COMMON vs UNCOMMON SENSE

“Common Sense” has come a long way since the time of Thomas Paine. Due to demassification and technology there are a multiplicity of special interests and specialized knowledges which are not easily disseminated nor understood by the masses of today.

Common sense-making (coloquialism) as a defualt methodology, has become a necessary but archaic mode of communicating; we know which side of the road to drive upon, or how to properly greet one another in the street or in formal situations, yet fewer of us understand how to construct an automobile from scratch, or the nature of language and it’s function in the co-constructing of social reality.

Ever fewer of us are experts within every highly specialized field of science and technology. Therefore those within a given specialized field of knowledge could be said to possess an “uncommon sense,” or knowledge with respect to their particular special interest.

This leaves a great majority of people utterly dependent upon the “uncommon” knowledge of others – in so far as the masses are dependent in one way or another upon said technologies – and susceptible to the will thereof in the construction of social reality.

As Marshall McLuhan sugessted – “first we build the tools, then the tools build us.”

In as much as knowledge is a function of power, i.e., a function of social hierarchy such that the more privileged generally receive better educations, the demarcation between Common, vs Uncommon, sense tends to occur along the lines of knowledge vs ignorance.

However ego factors in as well. Ego is so primal to the human (symbol using and abusing animal) condition that no matter what mode of sense-making one is born into, it necessarily becomes implicated within the individual’s value-based system of sense-making.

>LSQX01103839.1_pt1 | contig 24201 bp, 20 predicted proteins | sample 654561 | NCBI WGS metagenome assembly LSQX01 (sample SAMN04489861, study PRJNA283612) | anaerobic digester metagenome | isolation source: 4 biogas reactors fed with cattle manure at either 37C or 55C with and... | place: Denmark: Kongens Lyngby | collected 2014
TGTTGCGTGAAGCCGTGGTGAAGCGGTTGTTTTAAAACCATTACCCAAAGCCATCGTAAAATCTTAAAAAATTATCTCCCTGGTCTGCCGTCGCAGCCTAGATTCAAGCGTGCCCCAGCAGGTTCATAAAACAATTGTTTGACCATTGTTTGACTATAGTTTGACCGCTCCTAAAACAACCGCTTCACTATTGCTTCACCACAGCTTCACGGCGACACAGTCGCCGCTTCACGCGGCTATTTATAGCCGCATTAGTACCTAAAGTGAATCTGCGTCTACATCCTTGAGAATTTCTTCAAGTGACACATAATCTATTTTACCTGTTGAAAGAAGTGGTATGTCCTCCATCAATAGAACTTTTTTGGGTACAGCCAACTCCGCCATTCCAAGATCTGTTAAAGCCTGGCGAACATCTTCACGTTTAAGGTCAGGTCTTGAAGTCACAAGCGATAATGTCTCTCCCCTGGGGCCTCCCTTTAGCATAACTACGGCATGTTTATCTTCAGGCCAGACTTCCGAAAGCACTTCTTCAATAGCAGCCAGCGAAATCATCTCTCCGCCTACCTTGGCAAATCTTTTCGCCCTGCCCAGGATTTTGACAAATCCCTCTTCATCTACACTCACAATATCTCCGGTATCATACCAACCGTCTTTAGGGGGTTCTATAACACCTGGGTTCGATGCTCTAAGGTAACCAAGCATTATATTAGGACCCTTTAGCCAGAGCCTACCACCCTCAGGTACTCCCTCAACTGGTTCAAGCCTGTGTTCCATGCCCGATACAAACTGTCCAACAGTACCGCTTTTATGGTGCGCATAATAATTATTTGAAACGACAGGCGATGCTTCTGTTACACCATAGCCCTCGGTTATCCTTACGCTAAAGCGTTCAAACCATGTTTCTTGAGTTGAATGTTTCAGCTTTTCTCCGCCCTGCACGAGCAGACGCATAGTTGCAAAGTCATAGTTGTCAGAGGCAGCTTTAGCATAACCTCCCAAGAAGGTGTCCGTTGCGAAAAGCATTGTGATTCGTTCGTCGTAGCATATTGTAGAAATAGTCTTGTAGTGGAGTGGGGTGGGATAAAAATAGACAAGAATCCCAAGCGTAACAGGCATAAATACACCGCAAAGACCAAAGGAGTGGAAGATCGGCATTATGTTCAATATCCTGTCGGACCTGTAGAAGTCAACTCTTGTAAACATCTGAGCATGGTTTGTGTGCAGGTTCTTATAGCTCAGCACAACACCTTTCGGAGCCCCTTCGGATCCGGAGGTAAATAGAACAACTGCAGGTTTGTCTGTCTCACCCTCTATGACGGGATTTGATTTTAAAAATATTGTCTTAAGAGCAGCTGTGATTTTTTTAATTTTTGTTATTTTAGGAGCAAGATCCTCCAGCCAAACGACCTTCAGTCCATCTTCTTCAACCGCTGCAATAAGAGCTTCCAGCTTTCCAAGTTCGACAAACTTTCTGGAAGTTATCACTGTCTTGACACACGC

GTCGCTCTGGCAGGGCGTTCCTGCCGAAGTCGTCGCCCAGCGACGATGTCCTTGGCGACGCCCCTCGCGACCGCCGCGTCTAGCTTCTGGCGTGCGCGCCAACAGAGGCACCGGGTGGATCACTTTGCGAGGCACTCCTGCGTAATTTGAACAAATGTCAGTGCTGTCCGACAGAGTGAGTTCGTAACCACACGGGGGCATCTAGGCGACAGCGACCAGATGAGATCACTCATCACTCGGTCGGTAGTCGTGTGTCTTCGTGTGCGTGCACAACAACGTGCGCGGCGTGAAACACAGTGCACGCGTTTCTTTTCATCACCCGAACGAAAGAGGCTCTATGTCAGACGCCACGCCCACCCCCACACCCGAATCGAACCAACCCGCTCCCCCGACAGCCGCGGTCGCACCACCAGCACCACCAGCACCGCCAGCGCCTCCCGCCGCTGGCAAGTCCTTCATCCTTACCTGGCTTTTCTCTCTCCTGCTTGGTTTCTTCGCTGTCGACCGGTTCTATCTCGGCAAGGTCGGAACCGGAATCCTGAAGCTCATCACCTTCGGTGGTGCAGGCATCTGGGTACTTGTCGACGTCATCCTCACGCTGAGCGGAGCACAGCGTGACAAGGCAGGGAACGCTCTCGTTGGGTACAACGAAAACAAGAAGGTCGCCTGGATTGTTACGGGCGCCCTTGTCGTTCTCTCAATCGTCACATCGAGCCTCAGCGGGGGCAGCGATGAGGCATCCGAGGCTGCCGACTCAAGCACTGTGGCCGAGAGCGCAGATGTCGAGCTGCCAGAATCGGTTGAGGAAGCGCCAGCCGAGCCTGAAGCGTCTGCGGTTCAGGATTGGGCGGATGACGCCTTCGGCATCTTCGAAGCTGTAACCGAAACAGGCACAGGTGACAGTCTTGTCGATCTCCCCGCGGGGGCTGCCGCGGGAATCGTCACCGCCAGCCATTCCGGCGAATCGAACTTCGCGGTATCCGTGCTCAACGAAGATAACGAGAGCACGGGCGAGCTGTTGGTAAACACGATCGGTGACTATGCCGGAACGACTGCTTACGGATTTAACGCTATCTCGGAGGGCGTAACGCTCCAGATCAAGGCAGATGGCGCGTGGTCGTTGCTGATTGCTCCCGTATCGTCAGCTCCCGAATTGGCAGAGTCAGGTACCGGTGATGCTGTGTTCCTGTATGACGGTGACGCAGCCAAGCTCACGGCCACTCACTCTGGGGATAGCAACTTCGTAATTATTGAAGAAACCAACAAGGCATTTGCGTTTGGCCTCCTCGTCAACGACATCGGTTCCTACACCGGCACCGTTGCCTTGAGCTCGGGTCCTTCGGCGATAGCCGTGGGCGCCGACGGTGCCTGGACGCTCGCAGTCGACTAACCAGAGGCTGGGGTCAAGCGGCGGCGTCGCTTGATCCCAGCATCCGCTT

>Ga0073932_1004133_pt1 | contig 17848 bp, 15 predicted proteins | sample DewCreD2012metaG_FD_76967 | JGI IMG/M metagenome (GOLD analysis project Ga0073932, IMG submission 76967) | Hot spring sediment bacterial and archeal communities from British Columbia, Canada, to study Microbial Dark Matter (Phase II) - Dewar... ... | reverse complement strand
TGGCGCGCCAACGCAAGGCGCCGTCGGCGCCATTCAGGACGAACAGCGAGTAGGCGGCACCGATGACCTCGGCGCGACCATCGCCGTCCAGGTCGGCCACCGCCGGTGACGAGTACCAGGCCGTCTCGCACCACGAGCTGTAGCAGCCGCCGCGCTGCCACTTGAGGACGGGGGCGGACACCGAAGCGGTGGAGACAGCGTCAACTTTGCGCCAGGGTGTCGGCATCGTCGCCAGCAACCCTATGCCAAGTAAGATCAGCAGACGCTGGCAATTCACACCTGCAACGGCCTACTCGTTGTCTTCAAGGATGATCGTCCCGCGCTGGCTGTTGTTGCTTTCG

For better or worse – in a technologically driven world – knowledge (as a tool), will ultimately determine the values and meanings of it’s minions. Knowledge then is the only reasonable approach to sense-making.

The most fundamental step towards gaining knowledge is openness, i.e., the questioning of everything; who? what? why? how? when? etc. One who is not open to new knowledge must either assume that they are already in possession of sufficient knowledge, or are resistant to knowledge in defense of the ego.

A common sense perspective provides a safe and simple sense of belonging and meaning for the ego thereby promoting a general sense of apathy and even resistance to the pursuit of knowledge.

An uncommon sense perspective does not assume or presume, is risky, but is neccessary in the acquisition of a quality existance (an existence in which the common sense maker later becomes acclimated).

A common sense orientation is so ensconced within a myopic worldview that it is unable to comprehend let alone engage an uncommon perspective.

An Uncommon sense orientation cannot escape the interconnectivity of phenomena within a meaningful, technological, language constructed world.

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